Oxidative stress is a key factor in methemoglobinemia as the reduction pathways are ‎overwhelmed. In addition to methemoglobinemia, the system is overwhelmed by cellular ‎oxidants caused by infection, a lack of antioxidants, or environmental agents like ozone, drug ‎induced oxidation, or lifestyle choices (smoking, drinking). The reactive oxygen species 02, ‎HOCL, H202, OH) build up during these instances and cannot be reduced fast enough, which ‎yields oxidative stress [1.]. This is known to cause irreversible damage and inflammation to ‎cells/DNA/protein and can be attributed to diseases such as CVD, cancer, Alzheimer’s, COPD, ‎RA, and many others [8.]. ‎

Clinically, methemoglobinemia presents as a refractory hypoxemia, which gets worse as the ‎percent of methemoglobin goes up. It is normal to have 100% Sp02 with pulse oximetry with ‎lower PO2 on ABG as pulse oximeters cannot differentiate hemoglobin types. Hemolytic ‎anemia may follow drug induced methemoglobinemia (Heinz bodies/fragmented RBCs) as ‎well. Both of these were seen in our patient. Physical examination differs based on percent of ‎methemoglobin in the blood. With 3-15% (our patient’s category), blue-gray skin can be ‎observed. Higher levels can cause darkening of the blood and can progress to end organ damage ‎and death [6.]. ‎

A differential diagnosis for methemoglobinemia includes congenital diseases, such as G6PD ‎deficiency in combination with infection or oxidants (dapsone, fava beans, nitrous oxide, sulfa ‎drugs), Cytochrome B5 Reductase Deficiency, or Hemoglobin M and E variants. Acquired ‎variants (most common) include sepsis (release of NO), exposure to oxidant drugs, chemicals, ‎or toxins (dapsone, benzocaine, nitroglycerin, hydroxychloroquine), and possibly hemolytic ‎crisis. In our patient, we considered G6PD deficiency due to her risk factor of being African ‎American [3.]. We also considered her use of dapsone, though it was our understanding that the ‎patient has been on dapsone for months and her methemoglobin was <1% on initial ‎presentation. Additionally, her methemoglobin level was 2.7% before receiving any dapsone. ‎

With this newfound critical methemoglobinemia in patient X, ID was consulted again. ‎They decided to order G6PD levels and discontinue dapsone as it is a well-known cause of ‎oxidative stress [7.]. The patient’s rheumatologist was consulted once again to determine if the ‎patient had been tested for G6PD in the past with her being on dapsone. At this time, it was ‎discovered that she was lost to follow up after her first prescription of dapsone (where they ‎would test for G6PD deficiency) over three months ago and had not been on the medication ‎since. ‎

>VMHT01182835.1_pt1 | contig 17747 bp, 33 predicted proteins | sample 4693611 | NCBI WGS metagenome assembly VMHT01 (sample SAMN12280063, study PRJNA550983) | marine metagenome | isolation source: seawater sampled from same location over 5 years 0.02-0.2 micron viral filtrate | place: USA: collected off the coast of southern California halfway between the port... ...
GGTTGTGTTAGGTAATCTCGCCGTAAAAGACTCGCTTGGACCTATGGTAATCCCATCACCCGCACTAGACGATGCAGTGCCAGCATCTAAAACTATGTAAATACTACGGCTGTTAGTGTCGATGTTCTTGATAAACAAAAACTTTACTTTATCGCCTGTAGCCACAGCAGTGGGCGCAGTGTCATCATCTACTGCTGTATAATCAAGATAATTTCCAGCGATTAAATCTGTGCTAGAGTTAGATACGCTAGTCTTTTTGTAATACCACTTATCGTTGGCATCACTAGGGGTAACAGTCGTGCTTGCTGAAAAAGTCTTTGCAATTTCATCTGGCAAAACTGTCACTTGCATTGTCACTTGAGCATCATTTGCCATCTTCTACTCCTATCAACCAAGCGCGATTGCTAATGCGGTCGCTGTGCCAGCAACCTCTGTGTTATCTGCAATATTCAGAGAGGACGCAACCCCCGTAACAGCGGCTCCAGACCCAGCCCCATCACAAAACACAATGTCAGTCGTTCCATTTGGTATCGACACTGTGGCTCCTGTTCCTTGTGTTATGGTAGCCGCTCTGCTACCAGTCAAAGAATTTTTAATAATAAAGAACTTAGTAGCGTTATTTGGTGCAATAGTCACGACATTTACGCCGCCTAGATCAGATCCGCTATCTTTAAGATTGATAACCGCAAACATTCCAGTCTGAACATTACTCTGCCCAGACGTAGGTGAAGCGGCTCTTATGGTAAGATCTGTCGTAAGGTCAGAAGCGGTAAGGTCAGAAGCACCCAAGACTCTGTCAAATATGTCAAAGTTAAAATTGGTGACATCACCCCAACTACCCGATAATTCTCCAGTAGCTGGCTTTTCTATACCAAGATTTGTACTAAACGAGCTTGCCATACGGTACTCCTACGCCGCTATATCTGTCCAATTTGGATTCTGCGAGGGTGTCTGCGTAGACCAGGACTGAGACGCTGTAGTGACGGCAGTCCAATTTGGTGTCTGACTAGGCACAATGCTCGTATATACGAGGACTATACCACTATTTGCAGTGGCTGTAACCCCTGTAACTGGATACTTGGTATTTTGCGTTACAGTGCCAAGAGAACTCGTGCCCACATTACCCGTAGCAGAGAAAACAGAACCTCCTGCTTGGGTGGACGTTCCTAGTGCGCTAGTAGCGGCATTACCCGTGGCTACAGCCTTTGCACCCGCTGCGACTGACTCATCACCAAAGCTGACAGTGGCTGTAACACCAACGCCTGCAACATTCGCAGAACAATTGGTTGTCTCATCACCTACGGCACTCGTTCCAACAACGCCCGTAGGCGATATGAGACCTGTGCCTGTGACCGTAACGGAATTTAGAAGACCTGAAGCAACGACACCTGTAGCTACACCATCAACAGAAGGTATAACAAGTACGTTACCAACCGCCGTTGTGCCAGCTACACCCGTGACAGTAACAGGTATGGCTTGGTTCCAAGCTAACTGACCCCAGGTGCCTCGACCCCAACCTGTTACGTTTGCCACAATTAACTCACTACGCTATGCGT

On day three in the ICU, one day after critical methemoglobin level and discontinuation ‎of dapsone, the patient’s methemoglobin was down to 1.7. Dapsone has a half-life of 24 hours, ‎so the level was expected to continue to decline to <1%. It was <1% on day four. On this day ‎her G6PD levels came back within normal limits at 5.4 U/g. With her levels down, there was no ‎need for medical treatment. Methylene blue is the gold standard treatment for ‎methemoglobinemia. This cannot be given to patients with G6PD deficiency as G6PD is ‎required for methylene blue to aid in the reduction of ferric iron to ferrous iron. In these ‎patients, hyperbaric oxygen can be considered to oxygenate the tissues peripherally [4.]. ‎

Following resolution of methemoglobinemia on ICU Day 3, Patient X’s methemoglobin ‎level continued to remain low. Unfortunately, this patient expired on day 56 of her ‎hospitalization due to multiple comorbidities (both new and old) experienced inpatient. These ‎include acute renal failure, left pneumothorax, COVID-19 pneumonitis, sepsis, sarcoidosis, ‎acute hypoxemic and hypercapnic respiratory failure, hyperglycemia, fluid overload, morbid ‎obesity, thrombocytopenia, atelectasis, and hemolytic anemia. ‎

Interestingly, research has been done on methemoglobinemia and hemolytic anemia after ‎COVID-19. Once specific case study did not involve an eliciting drug. This study found ‎methemoglobinemia (10.5%) in a patient whose G6PD levels were within normal limits while ‎hospitalized (7.7 U/g) (normal 4.5-13.5). This patient was not on oxidizing drugs and had no ‎history of taking any. This patient had COVID-19 along with hemolytic anemia (Hb 7.9 g/dL) ‎with elevated LDH (2882 u/L) and bilirubin (2.23 mg/dL). At a five month follow up retest of ‎G6PD levels, they were low (3.7 U/g) and the patient was diagnosed with G6PD deficiency [5.]. ‎This study serves two important points: be aware of possible false negative G6PD testing during ‎hemolytic crisis and the importance of follow up, as well as the role COVID-19 contributes to ‎oxidative stress.‎

In conclusion, this case of methemoglobinemia was likely due to the patient’s one-time ‎‎100 mg dose of dapsone given in the hospital. Consideration for follow up is always ‎recommended in these patients post-hospitalization and primary care physicians should consider ‎serial monitoring G6PD levels in this type of patient. Our patient had a slight bump in ‎methemoglobin before dapsone was given. This could have been related to her possible ‎COVID-19 related hemolysis, so rechecking her G6PD outpatient would have been ‎recommended to confirm the levels were not falsely elevated in the hospital. Overall, ‎methemoglobinemia can be covered up by several comorbidities, especially when oxidative ‎stress could be coming from more than one predisposing factor. This should be kept in mind ‎when obtaining family histories, medication lists, past medical history/ family history, and ‎physical examination/physical exam. ‎